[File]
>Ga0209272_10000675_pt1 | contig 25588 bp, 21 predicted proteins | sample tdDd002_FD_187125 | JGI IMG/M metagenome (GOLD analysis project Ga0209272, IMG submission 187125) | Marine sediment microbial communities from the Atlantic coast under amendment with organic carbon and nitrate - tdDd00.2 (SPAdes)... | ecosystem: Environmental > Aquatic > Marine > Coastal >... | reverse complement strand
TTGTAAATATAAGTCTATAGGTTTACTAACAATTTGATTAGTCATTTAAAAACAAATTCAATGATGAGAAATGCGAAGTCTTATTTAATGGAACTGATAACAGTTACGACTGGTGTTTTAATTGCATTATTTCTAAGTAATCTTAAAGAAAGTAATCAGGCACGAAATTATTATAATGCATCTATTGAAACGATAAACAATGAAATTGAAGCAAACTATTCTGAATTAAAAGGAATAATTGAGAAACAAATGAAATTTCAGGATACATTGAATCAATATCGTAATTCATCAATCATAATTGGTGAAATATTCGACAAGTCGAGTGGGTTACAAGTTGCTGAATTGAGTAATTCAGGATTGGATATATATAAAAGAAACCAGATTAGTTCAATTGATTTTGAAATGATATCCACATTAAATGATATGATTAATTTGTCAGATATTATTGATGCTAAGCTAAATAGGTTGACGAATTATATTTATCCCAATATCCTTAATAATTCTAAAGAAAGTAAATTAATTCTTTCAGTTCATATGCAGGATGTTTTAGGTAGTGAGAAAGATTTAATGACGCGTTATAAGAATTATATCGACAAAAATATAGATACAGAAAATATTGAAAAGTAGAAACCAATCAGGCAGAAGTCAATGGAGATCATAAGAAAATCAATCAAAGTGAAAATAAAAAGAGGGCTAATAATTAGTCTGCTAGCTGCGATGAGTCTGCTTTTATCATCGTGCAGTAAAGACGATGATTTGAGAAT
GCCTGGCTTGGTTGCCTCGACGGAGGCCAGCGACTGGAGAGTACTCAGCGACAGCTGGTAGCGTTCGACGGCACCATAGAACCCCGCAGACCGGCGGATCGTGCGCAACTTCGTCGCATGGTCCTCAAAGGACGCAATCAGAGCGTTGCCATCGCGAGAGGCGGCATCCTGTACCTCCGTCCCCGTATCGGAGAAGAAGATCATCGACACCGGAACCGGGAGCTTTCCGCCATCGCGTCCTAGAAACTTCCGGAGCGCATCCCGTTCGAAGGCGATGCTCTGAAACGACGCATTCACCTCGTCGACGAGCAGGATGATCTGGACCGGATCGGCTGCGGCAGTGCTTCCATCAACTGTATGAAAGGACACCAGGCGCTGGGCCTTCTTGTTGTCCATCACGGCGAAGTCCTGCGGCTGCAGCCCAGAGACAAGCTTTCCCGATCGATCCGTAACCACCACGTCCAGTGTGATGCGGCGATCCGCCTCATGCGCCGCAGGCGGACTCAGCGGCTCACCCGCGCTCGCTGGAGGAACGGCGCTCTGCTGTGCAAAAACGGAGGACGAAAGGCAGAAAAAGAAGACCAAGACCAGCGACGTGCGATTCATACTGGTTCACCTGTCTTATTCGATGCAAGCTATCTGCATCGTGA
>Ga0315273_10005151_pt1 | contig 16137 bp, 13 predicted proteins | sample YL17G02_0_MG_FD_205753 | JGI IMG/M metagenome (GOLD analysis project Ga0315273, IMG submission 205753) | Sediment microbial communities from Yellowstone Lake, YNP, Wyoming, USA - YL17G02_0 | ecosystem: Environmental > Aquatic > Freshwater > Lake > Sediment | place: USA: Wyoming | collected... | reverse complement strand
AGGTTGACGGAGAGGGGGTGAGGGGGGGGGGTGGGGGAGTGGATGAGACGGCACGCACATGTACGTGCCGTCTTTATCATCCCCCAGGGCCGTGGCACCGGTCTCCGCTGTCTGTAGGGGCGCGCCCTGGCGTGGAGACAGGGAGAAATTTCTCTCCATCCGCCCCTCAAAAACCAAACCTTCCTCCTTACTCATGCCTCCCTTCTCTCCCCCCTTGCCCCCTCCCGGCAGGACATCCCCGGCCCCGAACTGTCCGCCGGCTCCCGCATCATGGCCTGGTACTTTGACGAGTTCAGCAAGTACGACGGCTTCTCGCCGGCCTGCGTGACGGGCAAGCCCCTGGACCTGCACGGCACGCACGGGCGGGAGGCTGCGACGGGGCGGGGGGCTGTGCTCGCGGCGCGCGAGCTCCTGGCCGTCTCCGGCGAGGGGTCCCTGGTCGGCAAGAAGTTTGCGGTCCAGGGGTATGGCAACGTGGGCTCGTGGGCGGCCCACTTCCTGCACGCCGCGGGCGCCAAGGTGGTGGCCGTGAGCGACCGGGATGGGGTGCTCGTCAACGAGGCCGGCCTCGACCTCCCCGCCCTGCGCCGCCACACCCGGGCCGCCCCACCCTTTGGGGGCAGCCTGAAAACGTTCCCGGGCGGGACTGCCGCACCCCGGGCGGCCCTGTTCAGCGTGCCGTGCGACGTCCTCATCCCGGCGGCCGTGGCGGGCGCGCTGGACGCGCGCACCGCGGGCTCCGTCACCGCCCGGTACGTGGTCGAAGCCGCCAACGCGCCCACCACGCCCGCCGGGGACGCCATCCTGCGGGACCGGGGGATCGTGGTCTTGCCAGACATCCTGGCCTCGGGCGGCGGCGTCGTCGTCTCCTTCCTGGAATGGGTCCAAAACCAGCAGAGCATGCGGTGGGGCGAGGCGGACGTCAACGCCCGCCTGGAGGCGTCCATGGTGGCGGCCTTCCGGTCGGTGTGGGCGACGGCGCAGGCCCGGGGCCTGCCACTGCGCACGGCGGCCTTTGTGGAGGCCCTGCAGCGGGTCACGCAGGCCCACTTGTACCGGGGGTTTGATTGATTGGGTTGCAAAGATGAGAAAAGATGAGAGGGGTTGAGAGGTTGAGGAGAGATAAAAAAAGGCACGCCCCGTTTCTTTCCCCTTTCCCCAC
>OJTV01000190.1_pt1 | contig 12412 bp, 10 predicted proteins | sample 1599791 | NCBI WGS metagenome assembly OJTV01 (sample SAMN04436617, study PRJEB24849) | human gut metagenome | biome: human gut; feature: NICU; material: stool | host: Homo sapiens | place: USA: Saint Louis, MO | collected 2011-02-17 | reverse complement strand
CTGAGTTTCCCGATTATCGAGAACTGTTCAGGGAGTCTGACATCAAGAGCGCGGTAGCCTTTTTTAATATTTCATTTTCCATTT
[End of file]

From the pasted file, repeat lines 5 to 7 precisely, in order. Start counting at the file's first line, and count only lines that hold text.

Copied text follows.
AGGTTGACGGAGAGGGGGTGAGGGGGGGGGGTGGGGGAGTGGATGAGACGGCACGCACATGTACGTGCCGTCTTTATCATCCCCCAGGGCCGTGGCACCGGTCTCCGCTGTCTGTAGGGGCGCGCCCTGGCGTGGAGACAGGGAGAAATTTCTCTCCATCCGCCCCTCAAAAACCAAACCTTCCTCCTTACTCATGCCTCCCTTCTCTCCCCCCTTGCCCCCTCCCGGCAGGACATCCCCGGCCCCGAACTGTCCGCCGGCTCCCGCATCATGGCCTGGTACTTTGACGAGTTCAGCAAGTACGACGGCTTCTCGCCGGCCTGCGTGACGGGCAAGCCCCTGGACCTGCACGGCACGCACGGGCGGGAGGCTGCGACGGGGCGGGGGGCTGTGCTCGCGGCGCGCGAGCTCCTGGCCGTCTCCGGCGAGGGGTCCCTGGTCGGCAAGAAGTTTGCGGTCCAGGGGTATGGCAACGTGGGCTCGTGGGCGGCCCACTTCCTGCACGCCGCGGGCGCCAAGGTGGTGGCCGTGAGCGACCGGGATGGGGTGCTCGTCAACGAGGCCGGCCTCGACCTCCCCGCCCTGCGCCGCCACACCCGGGCCGCCCCACCCTTTGGGGGCAGCCTGAAAACGTTCCCGGGCGGGACTGCCGCACCCCGGGCGGCCCTGTTCAGCGTGCCGTGCGACGTCCTCATCCCGGCGGCCGTGGCGGGCGCGCTGGACGCGCGCACCGCGGGCTCCGTCACCGCCCGGTACGTGGTCGAAGCCGCCAACGCGCCCACCACGCCCGCCGGGGACGCCATCCTGCGGGACCGGGGGATCGTGGTCTTGCCAGACATCCTGGCCTCGGGCGGCGGCGTCGTCGTCTCCTTCCTGGAATGGGTCCAAAACCAGCAGAGCATGCGGTGGGGCGAGGCGGACGTCAACGCCCGCCTGGAGGCGTCCATGGTGGCGGCCTTCCGGTCGGTGTGGGCGACGGCGCAGGCCCGGGGCCTGCCACTGCGCACGGCGGCCTTTGTGGAGGCCCTGCAGCGGGTCACGCAGGCCCACTTGTACCGGGGGTTTGATTGATTGGGTTGCAAAGATGAGAAAAGATGAGAGGGGTTGAGAGGTTGAGGAGAGATAAAAAAAGGCACGCCCCGTTTCTTTCCCCTTTCCCCAC
>OJTV01000190.1_pt1 | contig 12412 bp, 10 predicted proteins | sample 1599791 | NCBI WGS metagenome assembly OJTV01 (sample SAMN04436617, study PRJEB24849) | human gut metagenome | biome: human gut; feature: NICU; material: stool | host: Homo sapiens | place: USA: Saint Louis, MO | collected 2011-02-17 | reverse complement strand
CTGAGTTTCCCGATTATCGAGAACTGTTCAGGGAGTCTGACATCAAGAGCGCGGTAGCCTTTTTTAATATTTCATTTTCCATTT